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Research advocates greater supervision of mining companies

BY: Caroline Boateng
Mr Tamawu during his presentation
Mr Tamawu during his presentation

A Cambridge Scholar and doctoral candidate of the University of Cape Town, Mr Dickson Armstrong Tumawu, is advocating greater supervision, regulation and monitoring of bigger mining concerns in the country.

He said the challenges of environmental degradation and the pollution of water bodies were complex and not only as a result of small-scale mining, popularly known as “galamsey.”

“We need a paradigm shift in the campaign against “galamsey.” The searchlight must also be put on big mining firms and how they are regulated, supervised and monitored,” he said at a maiden colloquium on labour productivity in Accra.

The colloquium was organised by the International Institute for Productivity and Management (IPPUM) in collaboration with First BanC.

The theme was: “Moving Ghana from a lower middle level income to a higher middle income economy – the role of a productive workforce.”

Research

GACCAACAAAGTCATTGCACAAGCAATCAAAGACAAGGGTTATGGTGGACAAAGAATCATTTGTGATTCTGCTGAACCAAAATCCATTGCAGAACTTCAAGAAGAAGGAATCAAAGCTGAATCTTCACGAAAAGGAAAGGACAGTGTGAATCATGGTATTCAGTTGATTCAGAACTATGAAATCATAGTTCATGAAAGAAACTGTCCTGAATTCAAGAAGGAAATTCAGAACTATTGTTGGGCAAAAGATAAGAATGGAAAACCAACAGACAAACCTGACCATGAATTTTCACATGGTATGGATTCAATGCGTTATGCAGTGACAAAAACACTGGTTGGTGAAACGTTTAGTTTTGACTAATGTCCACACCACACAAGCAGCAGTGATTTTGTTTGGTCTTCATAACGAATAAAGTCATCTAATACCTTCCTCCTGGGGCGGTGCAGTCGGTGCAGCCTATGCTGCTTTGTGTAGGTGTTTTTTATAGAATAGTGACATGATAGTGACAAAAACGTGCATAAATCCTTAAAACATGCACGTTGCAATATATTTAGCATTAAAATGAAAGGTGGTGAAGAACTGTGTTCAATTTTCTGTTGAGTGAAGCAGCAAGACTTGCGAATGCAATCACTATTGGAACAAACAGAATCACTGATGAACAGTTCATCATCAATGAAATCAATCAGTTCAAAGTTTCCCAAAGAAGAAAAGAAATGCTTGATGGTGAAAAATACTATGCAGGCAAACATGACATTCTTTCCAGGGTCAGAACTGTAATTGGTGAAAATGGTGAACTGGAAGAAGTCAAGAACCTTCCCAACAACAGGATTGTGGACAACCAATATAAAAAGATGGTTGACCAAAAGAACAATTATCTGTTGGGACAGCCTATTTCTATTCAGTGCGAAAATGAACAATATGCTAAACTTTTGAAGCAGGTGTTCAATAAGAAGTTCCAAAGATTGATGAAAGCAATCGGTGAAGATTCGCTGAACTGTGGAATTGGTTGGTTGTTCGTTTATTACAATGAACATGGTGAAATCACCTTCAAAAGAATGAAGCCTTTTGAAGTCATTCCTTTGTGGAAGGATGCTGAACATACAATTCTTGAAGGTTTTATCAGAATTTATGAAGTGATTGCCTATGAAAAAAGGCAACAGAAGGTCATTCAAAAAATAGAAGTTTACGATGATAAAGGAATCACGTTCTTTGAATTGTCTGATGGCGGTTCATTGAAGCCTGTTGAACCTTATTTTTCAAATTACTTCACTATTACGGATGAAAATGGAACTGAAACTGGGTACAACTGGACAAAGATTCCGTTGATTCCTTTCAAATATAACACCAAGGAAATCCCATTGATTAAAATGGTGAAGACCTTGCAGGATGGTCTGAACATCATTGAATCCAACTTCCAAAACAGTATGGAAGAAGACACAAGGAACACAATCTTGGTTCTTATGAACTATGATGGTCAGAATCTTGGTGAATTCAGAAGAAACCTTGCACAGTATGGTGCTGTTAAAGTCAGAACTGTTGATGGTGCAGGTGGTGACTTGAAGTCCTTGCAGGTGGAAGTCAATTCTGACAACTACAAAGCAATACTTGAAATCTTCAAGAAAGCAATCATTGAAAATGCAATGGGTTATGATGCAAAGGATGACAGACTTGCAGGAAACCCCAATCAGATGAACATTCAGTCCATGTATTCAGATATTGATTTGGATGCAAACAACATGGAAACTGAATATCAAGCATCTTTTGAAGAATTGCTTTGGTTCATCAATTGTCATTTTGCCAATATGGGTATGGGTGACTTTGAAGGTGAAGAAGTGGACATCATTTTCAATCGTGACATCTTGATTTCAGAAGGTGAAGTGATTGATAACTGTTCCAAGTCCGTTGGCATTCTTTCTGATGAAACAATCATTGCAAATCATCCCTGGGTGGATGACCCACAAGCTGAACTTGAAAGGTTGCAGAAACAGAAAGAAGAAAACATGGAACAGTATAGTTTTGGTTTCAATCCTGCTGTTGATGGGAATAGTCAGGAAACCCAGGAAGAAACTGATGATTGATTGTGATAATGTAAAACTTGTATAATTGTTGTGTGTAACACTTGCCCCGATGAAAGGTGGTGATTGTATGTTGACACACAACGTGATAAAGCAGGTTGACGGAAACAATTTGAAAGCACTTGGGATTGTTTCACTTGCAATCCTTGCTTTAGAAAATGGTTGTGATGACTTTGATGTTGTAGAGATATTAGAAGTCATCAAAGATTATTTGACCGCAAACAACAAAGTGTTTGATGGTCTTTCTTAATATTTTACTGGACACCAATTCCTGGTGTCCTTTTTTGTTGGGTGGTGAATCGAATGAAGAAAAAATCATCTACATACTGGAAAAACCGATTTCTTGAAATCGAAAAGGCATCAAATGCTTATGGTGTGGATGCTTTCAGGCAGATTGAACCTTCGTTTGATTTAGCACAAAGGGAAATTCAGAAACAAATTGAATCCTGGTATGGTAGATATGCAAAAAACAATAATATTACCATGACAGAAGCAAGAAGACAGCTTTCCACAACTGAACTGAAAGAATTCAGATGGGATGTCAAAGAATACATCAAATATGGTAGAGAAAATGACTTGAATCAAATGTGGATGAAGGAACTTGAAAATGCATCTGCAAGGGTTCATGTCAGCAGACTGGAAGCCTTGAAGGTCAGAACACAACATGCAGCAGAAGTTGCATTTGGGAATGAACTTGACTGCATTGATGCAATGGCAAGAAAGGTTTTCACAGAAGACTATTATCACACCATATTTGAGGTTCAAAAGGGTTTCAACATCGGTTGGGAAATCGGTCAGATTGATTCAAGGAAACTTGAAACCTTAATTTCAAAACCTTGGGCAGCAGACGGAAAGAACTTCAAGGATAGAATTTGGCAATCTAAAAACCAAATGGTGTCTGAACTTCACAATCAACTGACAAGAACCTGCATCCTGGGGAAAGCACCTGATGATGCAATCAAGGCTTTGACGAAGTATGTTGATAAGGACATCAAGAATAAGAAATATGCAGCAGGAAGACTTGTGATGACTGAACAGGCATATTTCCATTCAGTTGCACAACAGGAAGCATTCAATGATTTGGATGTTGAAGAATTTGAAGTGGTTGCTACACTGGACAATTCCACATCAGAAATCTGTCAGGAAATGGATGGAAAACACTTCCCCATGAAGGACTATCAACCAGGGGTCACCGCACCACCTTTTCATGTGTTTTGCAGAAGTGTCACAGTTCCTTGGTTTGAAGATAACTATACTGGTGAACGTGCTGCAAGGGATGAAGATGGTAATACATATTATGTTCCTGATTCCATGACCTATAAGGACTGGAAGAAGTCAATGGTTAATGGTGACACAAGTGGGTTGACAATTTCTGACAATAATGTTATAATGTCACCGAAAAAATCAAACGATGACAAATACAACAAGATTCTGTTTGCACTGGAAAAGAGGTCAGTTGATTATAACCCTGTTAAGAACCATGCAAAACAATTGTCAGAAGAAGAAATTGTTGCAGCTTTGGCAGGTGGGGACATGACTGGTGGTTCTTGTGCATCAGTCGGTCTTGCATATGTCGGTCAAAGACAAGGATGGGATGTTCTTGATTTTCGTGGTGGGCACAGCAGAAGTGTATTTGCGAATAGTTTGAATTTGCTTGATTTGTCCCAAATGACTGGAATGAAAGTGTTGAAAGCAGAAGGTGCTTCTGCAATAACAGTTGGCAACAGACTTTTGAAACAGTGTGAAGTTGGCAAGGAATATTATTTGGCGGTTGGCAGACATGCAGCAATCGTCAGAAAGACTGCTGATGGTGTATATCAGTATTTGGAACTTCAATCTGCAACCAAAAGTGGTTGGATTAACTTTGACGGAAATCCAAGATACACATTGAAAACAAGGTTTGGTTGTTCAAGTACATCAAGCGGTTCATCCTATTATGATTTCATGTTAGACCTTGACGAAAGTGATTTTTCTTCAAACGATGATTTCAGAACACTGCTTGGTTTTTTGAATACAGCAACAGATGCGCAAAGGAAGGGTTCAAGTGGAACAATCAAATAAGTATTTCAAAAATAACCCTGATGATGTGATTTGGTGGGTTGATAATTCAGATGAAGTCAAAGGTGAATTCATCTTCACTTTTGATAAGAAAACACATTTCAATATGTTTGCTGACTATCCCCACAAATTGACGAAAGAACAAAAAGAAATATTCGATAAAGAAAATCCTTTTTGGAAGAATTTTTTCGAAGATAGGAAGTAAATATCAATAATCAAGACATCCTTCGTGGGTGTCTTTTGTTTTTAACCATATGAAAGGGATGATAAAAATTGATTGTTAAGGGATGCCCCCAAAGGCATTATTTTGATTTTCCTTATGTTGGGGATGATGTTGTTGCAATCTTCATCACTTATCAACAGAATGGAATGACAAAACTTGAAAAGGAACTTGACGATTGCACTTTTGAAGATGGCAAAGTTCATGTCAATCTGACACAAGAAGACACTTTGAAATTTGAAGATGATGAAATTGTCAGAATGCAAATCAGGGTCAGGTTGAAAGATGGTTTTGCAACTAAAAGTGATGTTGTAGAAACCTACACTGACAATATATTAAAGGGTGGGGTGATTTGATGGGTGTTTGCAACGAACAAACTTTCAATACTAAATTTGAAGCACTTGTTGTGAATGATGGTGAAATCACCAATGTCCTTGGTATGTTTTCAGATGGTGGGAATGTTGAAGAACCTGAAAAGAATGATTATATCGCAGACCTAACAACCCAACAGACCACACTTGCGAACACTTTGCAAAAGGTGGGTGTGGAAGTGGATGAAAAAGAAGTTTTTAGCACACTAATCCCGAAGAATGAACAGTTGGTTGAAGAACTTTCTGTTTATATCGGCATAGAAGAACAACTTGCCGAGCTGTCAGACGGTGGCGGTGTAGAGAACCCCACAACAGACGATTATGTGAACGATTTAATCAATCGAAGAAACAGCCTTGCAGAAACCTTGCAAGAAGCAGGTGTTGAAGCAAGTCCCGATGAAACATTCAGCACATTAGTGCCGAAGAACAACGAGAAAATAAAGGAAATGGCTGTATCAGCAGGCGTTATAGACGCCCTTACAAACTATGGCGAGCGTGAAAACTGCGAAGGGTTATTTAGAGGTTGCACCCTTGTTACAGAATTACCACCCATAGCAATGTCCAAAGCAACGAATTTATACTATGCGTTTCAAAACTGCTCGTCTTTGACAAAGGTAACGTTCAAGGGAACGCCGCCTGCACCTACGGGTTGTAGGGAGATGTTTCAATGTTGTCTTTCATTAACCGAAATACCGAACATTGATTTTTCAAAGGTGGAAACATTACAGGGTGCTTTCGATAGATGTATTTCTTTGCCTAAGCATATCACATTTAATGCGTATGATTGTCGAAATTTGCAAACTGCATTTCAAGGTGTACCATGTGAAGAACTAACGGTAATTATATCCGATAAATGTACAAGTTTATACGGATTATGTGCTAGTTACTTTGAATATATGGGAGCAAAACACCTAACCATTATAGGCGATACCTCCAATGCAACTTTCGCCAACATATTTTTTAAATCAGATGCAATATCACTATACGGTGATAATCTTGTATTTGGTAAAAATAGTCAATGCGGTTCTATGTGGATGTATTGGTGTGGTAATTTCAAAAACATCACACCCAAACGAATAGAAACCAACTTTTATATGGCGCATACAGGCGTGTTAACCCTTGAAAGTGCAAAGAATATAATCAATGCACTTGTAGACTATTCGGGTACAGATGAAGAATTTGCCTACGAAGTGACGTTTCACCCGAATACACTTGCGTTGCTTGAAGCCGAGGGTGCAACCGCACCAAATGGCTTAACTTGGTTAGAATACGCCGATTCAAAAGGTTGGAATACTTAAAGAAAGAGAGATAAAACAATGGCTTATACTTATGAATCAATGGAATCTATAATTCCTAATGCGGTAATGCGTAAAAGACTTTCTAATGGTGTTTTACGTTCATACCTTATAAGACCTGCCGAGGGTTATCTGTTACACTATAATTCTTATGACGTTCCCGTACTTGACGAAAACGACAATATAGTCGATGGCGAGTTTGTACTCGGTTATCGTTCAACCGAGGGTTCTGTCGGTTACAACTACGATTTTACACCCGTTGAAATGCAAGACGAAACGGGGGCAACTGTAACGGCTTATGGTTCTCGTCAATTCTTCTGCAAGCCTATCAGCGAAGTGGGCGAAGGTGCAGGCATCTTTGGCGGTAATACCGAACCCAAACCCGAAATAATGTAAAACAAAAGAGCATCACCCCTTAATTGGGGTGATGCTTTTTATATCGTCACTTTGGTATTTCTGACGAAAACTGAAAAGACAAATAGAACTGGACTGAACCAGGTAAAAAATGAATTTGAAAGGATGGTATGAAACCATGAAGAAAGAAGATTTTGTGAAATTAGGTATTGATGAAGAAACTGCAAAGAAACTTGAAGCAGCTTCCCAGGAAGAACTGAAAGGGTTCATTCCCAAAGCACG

Mr Tumawu, whose research work has been in the area of governance and the extractive sector in Ghana, spoke about, “The quagmire of resource governance for national development: environment, livelihoods and galamsey in Western Ghana.”

He looked at the relationships among regulatory and supervisory agencies, such as the Minerals Commission (MC) and the Environmental Protection Agency (EPA), mining companies and small-scale miners.

He told participants in the colloquium that illegal miners thought they also had to benefit from the resources and not leave it for only the big mining concessions and the government, who left them poor after mining on their land.

Mr Tumawu also found out that illegal mining sites were vibrant economic areas, where those mining were serviced in their work by other providers in the food, water, sanitation, machinery and other ancillary services. 

From his interaction with the miners, he was told that thousands might lose their livelihoods if the activities were banned.

An interesting fact from his study was that about 50,000 Chinese gold miners had come to Ghana.

Conclusion

Mr Tumawu concluded that to address the challenges of sustainable local livelihoods in mining areas and also to ameliorate socio-ecological implications of mining, a profound understanding of the complex nature of “galamsey” was required.

According to him, that would enable the governance agencies to be properly aligned to the realities of mining communities.